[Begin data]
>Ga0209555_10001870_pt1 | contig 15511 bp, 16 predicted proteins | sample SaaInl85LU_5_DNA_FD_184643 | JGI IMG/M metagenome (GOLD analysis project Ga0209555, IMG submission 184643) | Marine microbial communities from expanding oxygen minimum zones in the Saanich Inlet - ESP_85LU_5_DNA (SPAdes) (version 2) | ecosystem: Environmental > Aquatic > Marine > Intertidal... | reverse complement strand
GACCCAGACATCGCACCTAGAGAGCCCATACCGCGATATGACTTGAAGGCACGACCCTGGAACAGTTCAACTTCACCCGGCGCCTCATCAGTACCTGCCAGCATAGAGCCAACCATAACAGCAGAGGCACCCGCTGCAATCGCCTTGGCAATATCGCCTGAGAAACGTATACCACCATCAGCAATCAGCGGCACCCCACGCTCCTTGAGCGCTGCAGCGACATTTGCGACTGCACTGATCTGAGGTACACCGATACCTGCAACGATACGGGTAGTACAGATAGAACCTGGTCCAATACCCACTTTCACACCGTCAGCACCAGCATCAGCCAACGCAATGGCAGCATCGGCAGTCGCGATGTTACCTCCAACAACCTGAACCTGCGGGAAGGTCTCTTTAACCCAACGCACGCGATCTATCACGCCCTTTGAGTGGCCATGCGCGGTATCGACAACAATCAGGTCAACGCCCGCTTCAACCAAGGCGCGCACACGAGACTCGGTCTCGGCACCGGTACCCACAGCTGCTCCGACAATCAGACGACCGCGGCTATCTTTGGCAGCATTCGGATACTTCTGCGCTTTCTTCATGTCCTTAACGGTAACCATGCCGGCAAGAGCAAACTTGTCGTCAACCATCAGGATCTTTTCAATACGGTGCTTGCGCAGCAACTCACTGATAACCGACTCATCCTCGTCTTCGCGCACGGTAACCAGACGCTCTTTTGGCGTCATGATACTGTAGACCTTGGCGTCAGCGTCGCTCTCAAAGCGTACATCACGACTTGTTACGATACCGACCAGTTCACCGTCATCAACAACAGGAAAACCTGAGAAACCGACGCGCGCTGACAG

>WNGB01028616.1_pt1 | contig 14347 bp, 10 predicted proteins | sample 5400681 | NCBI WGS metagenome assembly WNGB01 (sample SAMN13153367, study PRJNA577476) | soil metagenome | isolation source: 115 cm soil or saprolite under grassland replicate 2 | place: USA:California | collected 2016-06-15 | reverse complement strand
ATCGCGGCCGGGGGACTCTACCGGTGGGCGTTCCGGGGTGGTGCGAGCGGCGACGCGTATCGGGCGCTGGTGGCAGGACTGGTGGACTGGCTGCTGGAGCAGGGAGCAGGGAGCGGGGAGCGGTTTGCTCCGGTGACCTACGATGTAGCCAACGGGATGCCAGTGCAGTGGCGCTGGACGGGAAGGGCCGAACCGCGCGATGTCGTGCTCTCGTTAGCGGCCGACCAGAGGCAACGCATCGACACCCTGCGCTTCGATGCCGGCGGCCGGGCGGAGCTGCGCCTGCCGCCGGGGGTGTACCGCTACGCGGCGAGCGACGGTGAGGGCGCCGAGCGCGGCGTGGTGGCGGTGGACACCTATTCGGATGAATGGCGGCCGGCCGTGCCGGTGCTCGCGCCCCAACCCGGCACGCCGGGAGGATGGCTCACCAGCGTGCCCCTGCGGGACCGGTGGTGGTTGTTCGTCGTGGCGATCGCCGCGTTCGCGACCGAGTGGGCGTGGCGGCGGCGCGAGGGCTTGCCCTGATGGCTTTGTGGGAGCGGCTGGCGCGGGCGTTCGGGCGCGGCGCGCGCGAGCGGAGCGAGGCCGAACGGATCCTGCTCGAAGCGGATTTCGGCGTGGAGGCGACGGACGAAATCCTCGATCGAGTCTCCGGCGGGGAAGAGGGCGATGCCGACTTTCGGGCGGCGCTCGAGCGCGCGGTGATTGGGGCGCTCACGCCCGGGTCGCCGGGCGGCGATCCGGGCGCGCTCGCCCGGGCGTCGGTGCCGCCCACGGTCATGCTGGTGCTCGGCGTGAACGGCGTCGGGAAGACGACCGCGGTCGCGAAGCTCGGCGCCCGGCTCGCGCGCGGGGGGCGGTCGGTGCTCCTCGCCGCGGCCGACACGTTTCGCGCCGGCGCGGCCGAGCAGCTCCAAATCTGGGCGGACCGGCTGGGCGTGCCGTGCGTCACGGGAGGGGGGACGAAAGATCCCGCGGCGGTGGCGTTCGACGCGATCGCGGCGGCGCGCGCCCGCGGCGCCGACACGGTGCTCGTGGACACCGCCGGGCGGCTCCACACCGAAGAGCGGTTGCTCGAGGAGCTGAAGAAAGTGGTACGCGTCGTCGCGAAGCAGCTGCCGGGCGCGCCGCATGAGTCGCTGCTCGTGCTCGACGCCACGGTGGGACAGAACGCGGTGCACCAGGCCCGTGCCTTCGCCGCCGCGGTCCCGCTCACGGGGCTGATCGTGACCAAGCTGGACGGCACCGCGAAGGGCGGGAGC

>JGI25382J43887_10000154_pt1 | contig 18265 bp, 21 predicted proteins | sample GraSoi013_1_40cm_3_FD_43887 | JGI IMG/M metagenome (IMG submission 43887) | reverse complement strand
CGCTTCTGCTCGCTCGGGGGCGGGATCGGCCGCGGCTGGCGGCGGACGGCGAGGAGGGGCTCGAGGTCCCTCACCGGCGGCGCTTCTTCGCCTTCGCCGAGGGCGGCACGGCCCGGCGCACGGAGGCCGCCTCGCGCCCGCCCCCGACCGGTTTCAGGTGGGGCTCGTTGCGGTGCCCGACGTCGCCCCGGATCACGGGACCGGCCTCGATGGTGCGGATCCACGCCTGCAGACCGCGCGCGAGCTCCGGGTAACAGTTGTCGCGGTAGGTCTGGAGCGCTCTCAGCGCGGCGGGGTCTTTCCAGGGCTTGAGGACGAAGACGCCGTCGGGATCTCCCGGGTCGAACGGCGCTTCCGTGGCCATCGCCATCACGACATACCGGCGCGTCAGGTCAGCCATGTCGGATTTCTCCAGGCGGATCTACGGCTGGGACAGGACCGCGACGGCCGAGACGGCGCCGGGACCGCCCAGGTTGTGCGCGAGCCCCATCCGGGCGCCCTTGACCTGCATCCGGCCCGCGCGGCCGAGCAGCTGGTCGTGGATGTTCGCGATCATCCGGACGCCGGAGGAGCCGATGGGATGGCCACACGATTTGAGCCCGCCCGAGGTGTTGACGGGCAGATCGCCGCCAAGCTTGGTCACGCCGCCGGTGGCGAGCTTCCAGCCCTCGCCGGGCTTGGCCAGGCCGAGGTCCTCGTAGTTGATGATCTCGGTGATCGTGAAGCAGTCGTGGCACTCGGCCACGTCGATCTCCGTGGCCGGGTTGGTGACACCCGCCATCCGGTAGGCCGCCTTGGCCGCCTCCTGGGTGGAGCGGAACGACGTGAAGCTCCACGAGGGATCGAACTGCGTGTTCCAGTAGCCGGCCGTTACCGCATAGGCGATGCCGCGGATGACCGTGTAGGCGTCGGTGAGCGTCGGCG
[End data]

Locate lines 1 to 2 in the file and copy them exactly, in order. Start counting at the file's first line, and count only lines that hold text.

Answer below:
>Ga0209555_10001870_pt1 | contig 15511 bp, 16 predicted proteins | sample SaaInl85LU_5_DNA_FD_184643 | JGI IMG/M metagenome (GOLD analysis project Ga0209555, IMG submission 184643) | Marine microbial communities from expanding oxygen minimum zones in the Saanich Inlet - ESP_85LU_5_DNA (SPAdes) (version 2) | ecosystem: Environmental > Aquatic > Marine > Intertidal... | reverse complement strand
GACCCAGACATCGCACCTAGAGAGCCCATACCGCGATATGACTTGAAGGCACGACCCTGGAACAGTTCAACTTCACCCGGCGCCTCATCAGTACCTGCCAGCATAGAGCCAACCATAACAGCAGAGGCACCCGCTGCAATCGCCTTGGCAATATCGCCTGAGAAACGTATACCACCATCAGCAATCAGCGGCACCCCACGCTCCTTGAGCGCTGCAGCGACATTTGCGACTGCACTGATCTGAGGTACACCGATACCTGCAACGATACGGGTAGTACAGATAGAACCTGGTCCAATACCCACTTTCACACCGTCAGCACCAGCATCAGCCAACGCAATGGCAGCATCGGCAGTCGCGATGTTACCTCCAACAACCTGAACCTGCGGGAAGGTCTCTTTAACCCAACGCACGCGATCTATCACGCCCTTTGAGTGGCCATGCGCGGTATCGACAACAATCAGGTCAACGCCCGCTTCAACCAAGGCGCGCACACGAGACTCGGTCTCGGCACCGGTACCCACAGCTGCTCCGACAATCAGACGACCGCGGCTATCTTTGGCAGCATTCGGATACTTCTGCGCTTTCTTCATGTCCTTAACGGTAACCATGCCGGCAAGAGCAAACTTGTCGTCAACCATCAGGATCTTTTCAATACGGTGCTTGCGCAGCAACTCACTGATAACCGACTCATCCTCGTCTTCGCGCACGGTAACCAGACGCTCTTTTGGCGTCATGATACTGTAGACCTTGGCGTCAGCGTCGCTCTCAAAGCGTACATCACGACTTGTTACGATACCGACCAGTTCACCGTCATCAACAACAGGAAAACCTGAGAAACCGACGCGCGCTGACAG